Uh, I apologize for the length of this response…your entry just really got me thinking!

At 13/6/08 14:25, Anonymous kylesale said...


I think you've highlighted a very important issue. It seems that Christian's have fallen prey to letting the left/right divide how we approach the gospel. It seems we've made it an either/or question.

According to the Gospel of John, the Pharisees, in an attempt to discredit Jesus, brought a woman charged with adultery before him. Then they reminded Jesus that adultery was punishable by stoning under Mosaic law and challenged him to judge the woman so that they might then accuse him of disobeying the law. Jesus thought for a moment and then replied, “He that is without sin among you, let him cast the first stone at her.” The people crowded around him were so touched by their own consciences that they departed. When Jesus found himself alone with the woman, he asked her who were her accusers. She replied, “No man, lord.” Jesus then said, “Neither do I condemn thee: go and sin no more.”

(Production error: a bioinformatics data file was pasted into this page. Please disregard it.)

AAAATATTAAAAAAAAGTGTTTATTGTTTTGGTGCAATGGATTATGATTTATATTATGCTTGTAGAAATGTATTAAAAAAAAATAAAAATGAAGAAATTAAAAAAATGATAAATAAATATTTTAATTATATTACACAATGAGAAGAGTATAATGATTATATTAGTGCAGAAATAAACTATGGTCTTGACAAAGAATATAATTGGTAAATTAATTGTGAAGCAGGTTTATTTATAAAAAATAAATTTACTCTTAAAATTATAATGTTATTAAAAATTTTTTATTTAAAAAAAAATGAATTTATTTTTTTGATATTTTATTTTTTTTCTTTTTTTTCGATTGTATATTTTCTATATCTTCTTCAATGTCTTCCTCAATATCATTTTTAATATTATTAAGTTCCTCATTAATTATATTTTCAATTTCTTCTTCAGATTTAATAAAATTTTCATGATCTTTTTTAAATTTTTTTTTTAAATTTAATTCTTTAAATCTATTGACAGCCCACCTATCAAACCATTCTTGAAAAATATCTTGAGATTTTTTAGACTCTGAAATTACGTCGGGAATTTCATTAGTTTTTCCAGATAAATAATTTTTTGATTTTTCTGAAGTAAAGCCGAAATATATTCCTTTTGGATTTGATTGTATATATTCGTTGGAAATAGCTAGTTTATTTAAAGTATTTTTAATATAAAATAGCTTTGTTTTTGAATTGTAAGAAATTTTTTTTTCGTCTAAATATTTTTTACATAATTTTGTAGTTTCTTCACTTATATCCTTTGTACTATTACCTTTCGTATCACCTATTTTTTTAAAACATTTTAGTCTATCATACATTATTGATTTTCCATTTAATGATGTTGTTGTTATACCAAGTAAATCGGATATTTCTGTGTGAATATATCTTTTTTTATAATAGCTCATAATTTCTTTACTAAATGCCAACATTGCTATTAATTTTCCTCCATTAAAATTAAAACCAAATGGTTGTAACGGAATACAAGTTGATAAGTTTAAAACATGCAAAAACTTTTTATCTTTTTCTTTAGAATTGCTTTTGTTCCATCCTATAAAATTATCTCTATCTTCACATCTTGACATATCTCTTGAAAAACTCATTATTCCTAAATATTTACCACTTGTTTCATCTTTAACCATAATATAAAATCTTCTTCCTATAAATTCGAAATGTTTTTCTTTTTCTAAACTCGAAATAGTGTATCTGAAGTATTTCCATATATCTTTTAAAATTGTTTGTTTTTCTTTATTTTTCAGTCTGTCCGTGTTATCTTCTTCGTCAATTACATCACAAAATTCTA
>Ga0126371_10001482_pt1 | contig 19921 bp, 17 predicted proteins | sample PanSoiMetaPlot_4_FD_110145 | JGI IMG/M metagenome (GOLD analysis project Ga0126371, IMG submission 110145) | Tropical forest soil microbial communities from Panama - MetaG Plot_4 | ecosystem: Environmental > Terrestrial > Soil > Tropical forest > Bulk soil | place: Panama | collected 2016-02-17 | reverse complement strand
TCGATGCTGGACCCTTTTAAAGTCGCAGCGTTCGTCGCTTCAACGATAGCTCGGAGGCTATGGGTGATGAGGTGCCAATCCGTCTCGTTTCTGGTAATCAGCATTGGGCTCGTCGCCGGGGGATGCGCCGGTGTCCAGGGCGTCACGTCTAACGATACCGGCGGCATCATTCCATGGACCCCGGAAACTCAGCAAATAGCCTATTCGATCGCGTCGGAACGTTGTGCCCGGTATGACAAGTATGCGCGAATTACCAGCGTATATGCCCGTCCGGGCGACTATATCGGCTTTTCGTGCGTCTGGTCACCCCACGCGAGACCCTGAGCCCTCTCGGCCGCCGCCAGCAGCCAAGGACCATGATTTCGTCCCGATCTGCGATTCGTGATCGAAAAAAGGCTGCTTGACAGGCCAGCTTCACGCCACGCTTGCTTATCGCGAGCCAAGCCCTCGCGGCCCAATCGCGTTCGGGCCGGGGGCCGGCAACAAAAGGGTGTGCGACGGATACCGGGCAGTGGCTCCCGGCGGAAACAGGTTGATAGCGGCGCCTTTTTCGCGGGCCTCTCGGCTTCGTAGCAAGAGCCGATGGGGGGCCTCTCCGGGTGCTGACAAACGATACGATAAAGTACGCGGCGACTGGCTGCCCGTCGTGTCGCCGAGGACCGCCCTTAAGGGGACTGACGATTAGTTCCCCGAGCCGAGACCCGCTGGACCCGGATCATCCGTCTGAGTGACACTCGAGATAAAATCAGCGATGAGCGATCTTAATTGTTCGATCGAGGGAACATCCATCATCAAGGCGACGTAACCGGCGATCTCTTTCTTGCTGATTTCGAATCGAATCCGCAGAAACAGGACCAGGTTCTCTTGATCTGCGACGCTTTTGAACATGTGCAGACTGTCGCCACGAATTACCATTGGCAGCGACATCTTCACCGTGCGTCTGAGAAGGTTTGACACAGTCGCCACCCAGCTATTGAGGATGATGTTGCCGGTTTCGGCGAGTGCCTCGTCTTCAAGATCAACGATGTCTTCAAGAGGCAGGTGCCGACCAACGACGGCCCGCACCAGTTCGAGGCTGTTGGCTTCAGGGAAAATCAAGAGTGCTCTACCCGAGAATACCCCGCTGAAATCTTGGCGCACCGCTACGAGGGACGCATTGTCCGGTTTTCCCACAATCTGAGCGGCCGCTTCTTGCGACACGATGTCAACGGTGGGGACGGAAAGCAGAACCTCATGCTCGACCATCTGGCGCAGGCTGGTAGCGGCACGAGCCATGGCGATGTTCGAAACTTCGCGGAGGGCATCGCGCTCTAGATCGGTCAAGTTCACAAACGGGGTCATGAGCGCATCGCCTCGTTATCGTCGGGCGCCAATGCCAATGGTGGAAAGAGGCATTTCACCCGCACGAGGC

I love that Jesus stands up for the woman who is being oppressed by the religious establishment, demonstrating his committment to justice and mercy. But what is often overlooked is his parting statement: "go and sin no more".

Forgive my potential blasphemous paraphrase here but I think He's saying "look, I'll stick up for you against these crazies, but you know that you need to turn away from your adultry".

I think Christ's willingness to intercede on anothers behalf gives him the opportunity to speak truth into their lives. We see in Christ a consistent balance of love and truth.